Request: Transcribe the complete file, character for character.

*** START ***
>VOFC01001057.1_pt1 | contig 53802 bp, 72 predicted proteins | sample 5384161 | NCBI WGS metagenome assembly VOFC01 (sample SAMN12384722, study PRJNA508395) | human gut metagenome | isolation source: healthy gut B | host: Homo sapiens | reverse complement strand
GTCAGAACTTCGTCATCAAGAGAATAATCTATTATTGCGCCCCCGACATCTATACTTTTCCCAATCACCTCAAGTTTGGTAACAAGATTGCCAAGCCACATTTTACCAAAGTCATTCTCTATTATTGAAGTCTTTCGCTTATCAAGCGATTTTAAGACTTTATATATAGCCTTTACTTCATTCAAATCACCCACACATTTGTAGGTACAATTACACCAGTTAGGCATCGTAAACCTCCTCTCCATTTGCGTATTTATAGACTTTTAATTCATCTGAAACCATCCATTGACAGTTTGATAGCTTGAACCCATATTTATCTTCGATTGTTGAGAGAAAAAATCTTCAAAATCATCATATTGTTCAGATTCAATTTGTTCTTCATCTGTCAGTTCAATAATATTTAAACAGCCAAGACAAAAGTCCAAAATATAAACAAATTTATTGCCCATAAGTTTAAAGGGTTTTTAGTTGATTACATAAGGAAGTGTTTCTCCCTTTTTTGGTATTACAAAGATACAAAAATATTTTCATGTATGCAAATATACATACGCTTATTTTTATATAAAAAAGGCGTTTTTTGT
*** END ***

>VOFC01001057.1_pt1 | contig 53802 bp, 72 predicted proteins | sample 5384161 | NCBI WGS metagenome assembly VOFC01 (sample SAMN12384722, study PRJNA508395) | human gut metagenome | isolation source: healthy gut B | host: Homo sapiens | reverse complement strand
GTCAGAACTTCGTCATCAAGAGAATAATCTATTATTGCGCCCCCGACATCTATACTTTTCCCAATCACCTCAAGTTTGGTAACAAGATTGCCAAGCCACATTTTACCAAAGTCATTCTCTATTATTGAAGTCTTTCGCTTATCAAGCGATTTTAAGACTTTATATATAGCCTTTACTTCATTCAAATCACCCACACATTTGTAGGTACAATTACACCAGTTAGGCATCGTAAACCTCCTCTCCATTTGCGTATTTATAGACTTTTAATTCATCTGAAACCATCCATTGACAGTTTGATAGCTTGAACCCATATTTATCTTCGATTGTTGAGAGAAAAAATCTTCAAAATCATCATATTGTTCAGATTCAATTTGTTCTTCATCTGTCAGTTCAATAATATTTAAACAGCCAAGACAAAAGTCCAAAATATAAACAAATTTATTGCCCATAAGTTTAAAGGGTTTTTAGTTGATTACATAAGGAAGTGTTTCTCCCTTTTTTGGTATTACAAAGATACAAAAATATTTTCATGTATGCAAATATACATACGCTTATTTTTATATAAAAAAGGCGTTTTTTGT